Jointhugger – Surrounded by Vultures Review

Infamous satirical news site The Onion has a particularly infamous article that is re-run every time there is a mass shooting in the USA. No, I’m not here to make a political statement; the point of the article in question is to comment on the repetitive nature of the occurrence. I’m just wondering whether I should make such a generic, re-runnable review for the glut of stoner doom bands that all sound exactly the same. You know the type: they don’t know whether they want to be Black Sabbath, Sleep or Kyuss, always add “psychedelic” to their self-description for no reason, and bury their lack of variation and originality by playing louder and adding more fuzz. Jointhugger play stoner doom; can they break the cycle?

No. Not even a little. In fact, if you put all these beige-colored bands in a beige blender, the exact average shade of beige that comes out could very well be Jointhugger. Surrounded by Vultures differs from the norm in exactly two places: the album opens with a lengthy instrumental (usually it’s halfway) and… No, wait, that was it. Everything else conforms exactly to the template. The downtuned riffs are big and spacious, yet rudimentary, thriving on simple, well-established grooves. They are rendered with an amount of fuzz that may not be legal in all countries and always played until you’re tired of it, and then played a little longer. The vocals have the usual somewhat reedy timbre, which seems even thinner for its contrast to the quaking rumble they pierce through.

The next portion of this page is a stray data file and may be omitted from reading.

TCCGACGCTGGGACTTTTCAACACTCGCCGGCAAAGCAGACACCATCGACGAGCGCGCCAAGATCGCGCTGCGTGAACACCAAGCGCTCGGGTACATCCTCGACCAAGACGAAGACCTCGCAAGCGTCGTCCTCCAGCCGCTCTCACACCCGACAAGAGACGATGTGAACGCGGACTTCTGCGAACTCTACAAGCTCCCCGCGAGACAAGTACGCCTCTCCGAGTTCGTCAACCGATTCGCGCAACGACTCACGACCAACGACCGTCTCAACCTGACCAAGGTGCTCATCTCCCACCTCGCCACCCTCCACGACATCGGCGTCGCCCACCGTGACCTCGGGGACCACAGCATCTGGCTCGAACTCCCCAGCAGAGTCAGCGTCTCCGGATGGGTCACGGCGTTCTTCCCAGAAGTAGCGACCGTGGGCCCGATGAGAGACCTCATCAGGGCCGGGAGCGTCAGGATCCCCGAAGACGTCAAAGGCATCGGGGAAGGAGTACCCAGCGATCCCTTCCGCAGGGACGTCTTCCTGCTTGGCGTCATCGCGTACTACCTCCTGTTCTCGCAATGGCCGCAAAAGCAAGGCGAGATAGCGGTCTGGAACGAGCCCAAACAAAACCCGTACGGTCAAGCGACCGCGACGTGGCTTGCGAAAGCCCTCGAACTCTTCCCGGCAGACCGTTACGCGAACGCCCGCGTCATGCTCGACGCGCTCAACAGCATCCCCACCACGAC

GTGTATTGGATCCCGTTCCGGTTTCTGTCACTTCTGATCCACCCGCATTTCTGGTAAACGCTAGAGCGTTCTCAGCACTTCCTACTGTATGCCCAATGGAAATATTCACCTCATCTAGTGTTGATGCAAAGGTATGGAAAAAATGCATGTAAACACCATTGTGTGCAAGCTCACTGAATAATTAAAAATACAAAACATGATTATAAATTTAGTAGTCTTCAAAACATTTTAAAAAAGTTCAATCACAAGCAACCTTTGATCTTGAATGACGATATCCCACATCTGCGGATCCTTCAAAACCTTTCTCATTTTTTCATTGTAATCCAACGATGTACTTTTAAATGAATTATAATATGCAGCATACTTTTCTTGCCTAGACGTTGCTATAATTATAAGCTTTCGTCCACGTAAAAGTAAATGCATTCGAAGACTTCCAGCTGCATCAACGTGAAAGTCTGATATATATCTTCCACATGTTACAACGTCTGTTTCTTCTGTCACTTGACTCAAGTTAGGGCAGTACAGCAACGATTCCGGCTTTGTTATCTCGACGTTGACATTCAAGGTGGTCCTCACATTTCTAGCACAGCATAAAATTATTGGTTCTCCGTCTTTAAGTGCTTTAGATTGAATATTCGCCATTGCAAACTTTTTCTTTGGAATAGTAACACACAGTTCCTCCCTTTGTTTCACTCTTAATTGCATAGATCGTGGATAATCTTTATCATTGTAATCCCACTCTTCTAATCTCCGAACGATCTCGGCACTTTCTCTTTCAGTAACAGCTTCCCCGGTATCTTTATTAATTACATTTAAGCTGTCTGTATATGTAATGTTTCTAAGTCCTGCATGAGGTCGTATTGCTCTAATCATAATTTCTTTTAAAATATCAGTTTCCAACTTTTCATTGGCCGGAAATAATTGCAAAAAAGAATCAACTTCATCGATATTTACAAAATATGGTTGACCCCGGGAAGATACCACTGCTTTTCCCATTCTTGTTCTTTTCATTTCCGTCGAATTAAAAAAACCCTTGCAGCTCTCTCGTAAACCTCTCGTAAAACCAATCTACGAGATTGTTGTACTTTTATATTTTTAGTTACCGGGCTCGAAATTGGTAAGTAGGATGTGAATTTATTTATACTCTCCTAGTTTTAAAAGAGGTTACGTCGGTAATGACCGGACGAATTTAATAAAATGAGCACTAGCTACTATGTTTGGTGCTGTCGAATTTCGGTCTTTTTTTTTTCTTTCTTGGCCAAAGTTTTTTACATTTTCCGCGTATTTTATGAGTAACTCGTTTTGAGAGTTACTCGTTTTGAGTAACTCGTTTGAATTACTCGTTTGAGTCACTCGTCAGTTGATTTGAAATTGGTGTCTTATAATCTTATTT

And really, that’s not to say that this is bad music. Bad music is irritating. It’s an actively unpleasant listen. If I can, I will take steps to stop listening to it (which is why I usually finish reviews of bad albums faster than bland ones). Surrounded by Vultures, on the other hand, is fine for what it is. The vocals are rough, likely untrained, but they’re pretty spirited in their delivery. The riffs are unremarkable, but the groove is there. If there are any small blemishes, the amount of distortion hides those well, like a layer of foundation on a pock-marked face. And there’s the occasional amusing moment, such as “Delysid Rex,” where the vocals get to crawl out from underneath the guitars and use that extra room on such lyrical mastery as “I know you’re always around because you, you smell like shit!”

But that’s about the extent of Jointhugger’s capabilities. The layers of distortion serve their purpose in adding heaviness, but they also decrease any sense of contrast and dynamics. Without truly remarkable riffs, the only properties that set apart one track from the next are the vocal lines and the pace. Without more variation or depth, Surrounded by Vultures remains a rather anonymous affair, and you’ll forget about it the moment the running time ends. Even the production can be summarized as nondescript. It’s loud, it’s warm, it’s fuzzy, it’s exactly what you’d expect.

Somehow I don’t think Jointhugger’s constituent parts are going to care one iota about any of my belligerent commentary. If these guys are as laidback as their music suggests, they will chuckle, blow a raspberry, and put the tablet away to write another basic riff that sounds cool when played with enough distortion. It’s the sort of band that’s most enjoyable as the second slot on the last day of a week-long desert rock festival. Something to nod your head to while drinking your first beer, but requiring not a single spark of brainpower. All the more power to them; not all music has to break the mold, and plenty of people are happy just to make simple, unassuming music, regardless of an audience. But that merely explains why the band exists and why they make this music. Why you should be listening to it, I cannot say, because though it is adequate, it is also tired and beyond uninspired. There are thousands of other acts playing this style, and Surrounded by Vultures does nothing at all to distinguish itself from the masses.

Rating: 2.0/5.0
DR: 5 | Format Reviewed: 160 kbps mp3
Label: Self-released
Websites: |
Releases Worldwide: October 29th, 2021

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